According to , former chairperson of the Wireless Access Providers’ Association (WAPA), the most exciting event is the successful conclusion of the Television White-Spaces (TVWS) trial where the results exceeded the trial objectives.

“There is significant wireless data spectrum which could be made available and used more effectively. Opening TVWS will transform the telecommunications access market by making large bands of spectrum available to providers who want to provide quality broadband access at more affordable prices. The successful trial gives the regulator the confidence to proceed with the enabling legislation,” he explains.

The most exciting development, Geerdts continues, is the meteoric rise in usage of WiFi-based technologies for broadband access. “WiFi has come of age to the point where research has shown that the average smartphone user is sending more data via WiFi than via 3G or . WiFi is poised to become a major disruptive technology in the telecommunications market.”

He explains how, for the first time, both broadband and voice tariffs have come into a reasonable price range, so that they can become enablers to the economy. “The pricing is still high, but this year marks the turning point and the multimedia age can become a reality.”

, business development manager at Jasco Group states that customers are starting to adopt , even though handsets are still relatively scarce in the current market. “However, their uptake is increasing steadily as more and more people upgrade their contracts,” he says.

Furthermore, there has been a drop in international wholesale rates as a result of the West African Cable System (WACS) having been brought into operation during 2012. “It took approximately six months for the additional capacity to have an impact on wholesale pricing,” Zollner explains.


According to Willis, possibly the most significant events in IT in 2013 were the revelations from various large multinational organisations around the world – and in various industries (government, media and IT) that large volumes of data had been collected without the target’s knowledge and was being stored and used/mined for various reasons that ranged from borderline to illegal. “The end result – highlighting of the need to manage and protect more than ever personal and organisational data,” he explains.

Bredenhann points out data stored in vulnerable locations is at risk due to natural disasters and political instability. “Any disruptions can impact on the organisation’s ability to run its operations, which could have a significant impact on its bottom line and reputation,” he says. According to Peter Harvey, MD of PayGate, increasing mobile penetration, bandwidth and access to the Internet brings a growing number of people online and into eCommerce and mCommerce. “This combined with the improved payment capability of the population has resulted in growth of online business and opportunities, but has also presented cybercrime opportunities, particularly for more experienced international crime syndicates. Compliance and fraud mitigation is trying to keep up with the pace of growth,” he says.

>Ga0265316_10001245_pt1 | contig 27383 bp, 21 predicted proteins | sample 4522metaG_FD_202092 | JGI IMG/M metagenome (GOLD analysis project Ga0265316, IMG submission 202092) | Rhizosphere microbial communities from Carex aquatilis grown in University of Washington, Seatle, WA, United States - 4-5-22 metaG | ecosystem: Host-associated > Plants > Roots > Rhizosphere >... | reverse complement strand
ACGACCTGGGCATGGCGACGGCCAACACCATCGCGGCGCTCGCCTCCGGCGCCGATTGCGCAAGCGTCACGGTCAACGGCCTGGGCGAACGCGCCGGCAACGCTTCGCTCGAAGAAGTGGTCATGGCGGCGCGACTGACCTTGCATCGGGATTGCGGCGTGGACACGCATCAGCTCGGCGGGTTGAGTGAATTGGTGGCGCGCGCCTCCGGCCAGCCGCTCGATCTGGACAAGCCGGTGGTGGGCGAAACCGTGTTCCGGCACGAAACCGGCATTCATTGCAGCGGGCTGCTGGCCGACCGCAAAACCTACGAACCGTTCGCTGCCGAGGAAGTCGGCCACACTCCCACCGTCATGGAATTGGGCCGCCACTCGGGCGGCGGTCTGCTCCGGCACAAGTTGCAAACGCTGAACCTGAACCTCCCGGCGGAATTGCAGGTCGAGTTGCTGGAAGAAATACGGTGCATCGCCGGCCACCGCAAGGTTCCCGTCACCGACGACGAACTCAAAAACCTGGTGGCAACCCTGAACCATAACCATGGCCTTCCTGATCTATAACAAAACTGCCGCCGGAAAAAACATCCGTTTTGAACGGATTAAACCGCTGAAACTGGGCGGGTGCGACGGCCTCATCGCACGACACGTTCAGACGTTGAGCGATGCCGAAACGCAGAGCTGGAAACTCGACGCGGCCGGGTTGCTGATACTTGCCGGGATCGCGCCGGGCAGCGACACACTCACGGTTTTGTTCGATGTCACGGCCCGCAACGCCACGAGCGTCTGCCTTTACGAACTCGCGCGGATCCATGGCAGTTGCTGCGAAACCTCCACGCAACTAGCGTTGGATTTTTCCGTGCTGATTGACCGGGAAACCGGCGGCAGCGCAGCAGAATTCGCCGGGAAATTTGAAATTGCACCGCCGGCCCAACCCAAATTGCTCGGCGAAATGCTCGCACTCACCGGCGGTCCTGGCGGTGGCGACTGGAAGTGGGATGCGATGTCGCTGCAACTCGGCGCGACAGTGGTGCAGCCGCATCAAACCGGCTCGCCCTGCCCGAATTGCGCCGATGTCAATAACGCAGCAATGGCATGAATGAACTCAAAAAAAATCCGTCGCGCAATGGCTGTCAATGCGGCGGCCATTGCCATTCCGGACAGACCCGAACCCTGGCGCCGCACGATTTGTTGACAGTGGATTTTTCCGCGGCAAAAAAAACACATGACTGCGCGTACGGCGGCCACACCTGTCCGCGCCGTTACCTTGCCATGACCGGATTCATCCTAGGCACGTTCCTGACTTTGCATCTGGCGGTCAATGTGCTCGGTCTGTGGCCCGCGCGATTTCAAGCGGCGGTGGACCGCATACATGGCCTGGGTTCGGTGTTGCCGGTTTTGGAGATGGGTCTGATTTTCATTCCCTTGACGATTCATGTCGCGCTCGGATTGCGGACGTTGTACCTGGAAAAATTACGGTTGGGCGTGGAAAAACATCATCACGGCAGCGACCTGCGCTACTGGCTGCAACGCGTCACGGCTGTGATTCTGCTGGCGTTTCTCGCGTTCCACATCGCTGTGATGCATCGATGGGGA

According to Harvey, eCommerce is starting to be taken seriously and plays a significant role in the economy with a growth trajectory outstripping point-of-sale (POS). “The growing volumes and vulnerabilities of this sector has lead to a growing criminal element in terms of hacking and fraud that needs to be carefully managed,” he says. “Improved compliance such as 3D secure and PCI compliance in the interests of the consumers and businesses, making it a safe and secure environment for doing business.”

, territory manager at Veeam Software explains in the IT space, the passing of the The Protection of Personal Information (POPI) Act will have far-reaching implications for how companies capture and store data once it gets signed into law by the President next year. “When it comes into effect, there will only be a 12-month grace period for compliance, with companies scrambling to find the right tools.”

He reiterates how the biggest information risk challenges to a company today is the loss of one’s own data, and perhaps eclipsed by that of losing customers’ data, which will soon be punishable with fines under POPI legislation.

According to Nick Durrant, MD at Bluegrass Digital, POPI has enterprises worried since there is a lot of uncertainty about when it is going to be finalised and subsequently many organisations are still unclear on the implications.

“Finally, government’s decision to use Free and Open Source Software (FOSS) is critical to the rollout of massive science projects as it allows for collaboration with the minimal of conflict over intellectual property rights,” he concludes.